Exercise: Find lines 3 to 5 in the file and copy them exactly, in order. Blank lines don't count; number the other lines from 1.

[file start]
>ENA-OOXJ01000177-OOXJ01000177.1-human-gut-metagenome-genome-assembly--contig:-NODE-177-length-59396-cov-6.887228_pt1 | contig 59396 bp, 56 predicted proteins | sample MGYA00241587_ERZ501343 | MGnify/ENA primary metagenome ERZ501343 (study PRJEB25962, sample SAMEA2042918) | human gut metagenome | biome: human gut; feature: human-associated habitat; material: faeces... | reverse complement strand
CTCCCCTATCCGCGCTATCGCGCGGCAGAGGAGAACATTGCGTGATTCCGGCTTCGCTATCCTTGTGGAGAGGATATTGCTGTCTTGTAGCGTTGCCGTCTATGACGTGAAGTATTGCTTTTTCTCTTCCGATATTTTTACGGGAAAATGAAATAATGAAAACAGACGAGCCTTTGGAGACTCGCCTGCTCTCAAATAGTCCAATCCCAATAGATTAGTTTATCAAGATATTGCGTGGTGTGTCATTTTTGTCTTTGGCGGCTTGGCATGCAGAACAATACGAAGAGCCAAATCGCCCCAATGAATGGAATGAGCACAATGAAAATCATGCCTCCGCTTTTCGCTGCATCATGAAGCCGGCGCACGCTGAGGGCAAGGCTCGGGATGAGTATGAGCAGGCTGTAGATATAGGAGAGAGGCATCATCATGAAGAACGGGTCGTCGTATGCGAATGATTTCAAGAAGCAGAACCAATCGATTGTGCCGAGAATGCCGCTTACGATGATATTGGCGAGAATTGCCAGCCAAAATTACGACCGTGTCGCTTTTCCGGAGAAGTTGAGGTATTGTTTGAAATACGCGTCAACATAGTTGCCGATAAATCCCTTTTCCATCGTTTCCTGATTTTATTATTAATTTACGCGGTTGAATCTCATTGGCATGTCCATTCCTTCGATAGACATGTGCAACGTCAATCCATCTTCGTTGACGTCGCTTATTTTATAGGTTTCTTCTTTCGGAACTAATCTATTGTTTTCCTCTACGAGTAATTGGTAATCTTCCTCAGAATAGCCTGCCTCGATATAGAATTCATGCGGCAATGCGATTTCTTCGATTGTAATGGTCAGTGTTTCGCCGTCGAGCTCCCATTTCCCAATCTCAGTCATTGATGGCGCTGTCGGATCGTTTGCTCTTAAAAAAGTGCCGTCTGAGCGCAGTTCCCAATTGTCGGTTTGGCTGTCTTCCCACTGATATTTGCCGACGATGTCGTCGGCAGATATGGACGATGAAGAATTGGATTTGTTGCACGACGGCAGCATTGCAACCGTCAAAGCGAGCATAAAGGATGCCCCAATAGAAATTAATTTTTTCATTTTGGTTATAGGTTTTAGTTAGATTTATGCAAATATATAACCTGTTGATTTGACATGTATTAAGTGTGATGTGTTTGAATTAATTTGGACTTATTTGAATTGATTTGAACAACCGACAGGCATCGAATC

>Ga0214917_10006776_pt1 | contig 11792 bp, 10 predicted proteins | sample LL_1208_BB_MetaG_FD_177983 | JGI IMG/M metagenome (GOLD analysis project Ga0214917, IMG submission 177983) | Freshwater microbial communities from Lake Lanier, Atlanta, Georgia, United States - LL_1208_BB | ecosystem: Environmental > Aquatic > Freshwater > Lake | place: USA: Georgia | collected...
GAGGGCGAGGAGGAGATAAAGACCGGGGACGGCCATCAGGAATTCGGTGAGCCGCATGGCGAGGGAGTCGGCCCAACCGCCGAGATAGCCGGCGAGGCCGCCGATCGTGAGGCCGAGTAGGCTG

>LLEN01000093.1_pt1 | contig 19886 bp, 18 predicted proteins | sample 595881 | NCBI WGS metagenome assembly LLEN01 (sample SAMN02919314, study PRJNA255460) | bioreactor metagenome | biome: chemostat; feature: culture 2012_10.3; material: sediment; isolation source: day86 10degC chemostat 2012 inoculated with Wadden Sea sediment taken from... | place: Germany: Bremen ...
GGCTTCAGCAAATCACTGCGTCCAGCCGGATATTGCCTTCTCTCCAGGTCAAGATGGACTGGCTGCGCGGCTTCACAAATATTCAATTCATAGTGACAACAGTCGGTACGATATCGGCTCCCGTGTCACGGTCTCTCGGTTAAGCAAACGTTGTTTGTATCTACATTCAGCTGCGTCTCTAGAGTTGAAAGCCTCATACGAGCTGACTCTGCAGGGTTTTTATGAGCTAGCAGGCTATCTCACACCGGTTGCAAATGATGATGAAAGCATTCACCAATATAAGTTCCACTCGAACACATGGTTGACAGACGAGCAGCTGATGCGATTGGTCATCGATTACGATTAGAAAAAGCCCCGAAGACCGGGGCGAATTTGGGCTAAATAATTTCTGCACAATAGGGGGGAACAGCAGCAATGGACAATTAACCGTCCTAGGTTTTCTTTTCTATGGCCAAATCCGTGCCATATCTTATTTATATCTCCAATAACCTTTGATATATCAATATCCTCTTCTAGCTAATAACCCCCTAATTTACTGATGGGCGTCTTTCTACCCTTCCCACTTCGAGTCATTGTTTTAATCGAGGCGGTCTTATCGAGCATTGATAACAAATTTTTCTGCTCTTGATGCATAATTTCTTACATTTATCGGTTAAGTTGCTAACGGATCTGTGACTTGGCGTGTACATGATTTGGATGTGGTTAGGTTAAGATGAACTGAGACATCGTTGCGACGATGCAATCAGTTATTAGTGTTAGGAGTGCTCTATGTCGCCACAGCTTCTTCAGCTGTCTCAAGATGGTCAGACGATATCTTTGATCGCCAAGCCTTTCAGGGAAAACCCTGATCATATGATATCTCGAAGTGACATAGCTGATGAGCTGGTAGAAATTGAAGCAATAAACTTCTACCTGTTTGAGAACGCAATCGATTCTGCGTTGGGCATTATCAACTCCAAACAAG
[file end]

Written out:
>Ga0214917_10006776_pt1 | contig 11792 bp, 10 predicted proteins | sample LL_1208_BB_MetaG_FD_177983 | JGI IMG/M metagenome (GOLD analysis project Ga0214917, IMG submission 177983) | Freshwater microbial communities from Lake Lanier, Atlanta, Georgia, United States - LL_1208_BB | ecosystem: Environmental > Aquatic > Freshwater > Lake | place: USA: Georgia | collected...
GAGGGCGAGGAGGAGATAAAGACCGGGGACGGCCATCAGGAATTCGGTGAGCCGCATGGCGAGGGAGTCGGCCCAACCGCCGAGATAGCCGGCGAGGCCGCCGATCGTGAGGCCGAGTAGGCTG

>LLEN01000093.1_pt1 | contig 19886 bp, 18 predicted proteins | sample 595881 | NCBI WGS metagenome assembly LLEN01 (sample SAMN02919314, study PRJNA255460) | bioreactor metagenome | biome: chemostat; feature: culture 2012_10.3; material: sediment; isolation source: day86 10degC chemostat 2012 inoculated with Wadden Sea sediment taken from... | place: Germany: Bremen ...